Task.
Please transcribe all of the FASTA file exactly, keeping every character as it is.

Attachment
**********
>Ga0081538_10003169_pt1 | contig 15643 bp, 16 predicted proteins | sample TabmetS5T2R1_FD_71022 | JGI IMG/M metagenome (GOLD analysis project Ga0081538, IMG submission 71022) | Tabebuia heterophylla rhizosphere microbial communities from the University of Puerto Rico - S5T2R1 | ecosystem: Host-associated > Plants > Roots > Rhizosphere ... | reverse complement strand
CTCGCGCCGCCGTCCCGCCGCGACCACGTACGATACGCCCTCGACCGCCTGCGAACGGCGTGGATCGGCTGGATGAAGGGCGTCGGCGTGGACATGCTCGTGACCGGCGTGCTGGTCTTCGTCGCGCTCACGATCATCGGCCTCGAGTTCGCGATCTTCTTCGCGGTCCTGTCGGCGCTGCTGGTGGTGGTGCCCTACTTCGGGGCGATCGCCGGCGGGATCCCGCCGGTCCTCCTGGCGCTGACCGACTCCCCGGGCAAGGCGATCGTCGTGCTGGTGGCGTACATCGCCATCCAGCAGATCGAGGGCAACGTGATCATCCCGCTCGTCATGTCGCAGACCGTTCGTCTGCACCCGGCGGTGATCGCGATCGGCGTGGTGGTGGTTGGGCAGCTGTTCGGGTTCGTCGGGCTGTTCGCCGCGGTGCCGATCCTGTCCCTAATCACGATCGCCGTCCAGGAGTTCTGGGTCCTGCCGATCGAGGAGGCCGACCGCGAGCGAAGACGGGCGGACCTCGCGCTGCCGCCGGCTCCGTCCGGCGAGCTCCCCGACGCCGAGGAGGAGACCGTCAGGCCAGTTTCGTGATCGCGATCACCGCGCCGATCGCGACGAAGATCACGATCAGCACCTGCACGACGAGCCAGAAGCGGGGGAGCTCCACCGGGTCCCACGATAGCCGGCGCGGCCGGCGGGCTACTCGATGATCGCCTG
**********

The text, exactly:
>Ga0081538_10003169_pt1 | contig 15643 bp, 16 predicted proteins | sample TabmetS5T2R1_FD_71022 | JGI IMG/M metagenome (GOLD analysis project Ga0081538, IMG submission 71022) | Tabebuia heterophylla rhizosphere microbial communities from the University of Puerto Rico - S5T2R1 | ecosystem: Host-associated > Plants > Roots > Rhizosphere ... | reverse complement strand
CTCGCGCCGCCGTCCCGCCGCGACCACGTACGATACGCCCTCGACCGCCTGCGAACGGCGTGGATCGGCTGGATGAAGGGCGTCGGCGTGGACATGCTCGTGACCGGCGTGCTGGTCTTCGTCGCGCTCACGATCATCGGCCTCGAGTTCGCGATCTTCTTCGCGGTCCTGTCGGCGCTGCTGGTGGTGGTGCCCTACTTCGGGGCGATCGCCGGCGGGATCCCGCCGGTCCTCCTGGCGCTGACCGACTCCCCGGGCAAGGCGATCGTCGTGCTGGTGGCGTACATCGCCATCCAGCAGATCGAGGGCAACGTGATCATCCCGCTCGTCATGTCGCAGACCGTTCGTCTGCACCCGGCGGTGATCGCGATCGGCGTGGTGGTGGTTGGGCAGCTGTTCGGGTTCGTCGGGCTGTTCGCCGCGGTGCCGATCCTGTCCCTAATCACGATCGCCGTCCAGGAGTTCTGGGTCCTGCCGATCGAGGAGGCCGACCGCGAGCGAAGACGGGCGGACCTCGCGCTGCCGCCGGCTCCGTCCGGCGAGCTCCCCGACGCCGAGGAGGAGACCGTCAGGCCAGTTTCGTGATCGCGATCACCGCGCCGATCGCGACGAAGATCACGATCAGCACCTGCACGACGAGCCAGAAGCGGGGGAGCTCCACCGGGTCCCACGATAGCCGGCGCGGCCGGCGGGCTACTCGATGATCGCCTG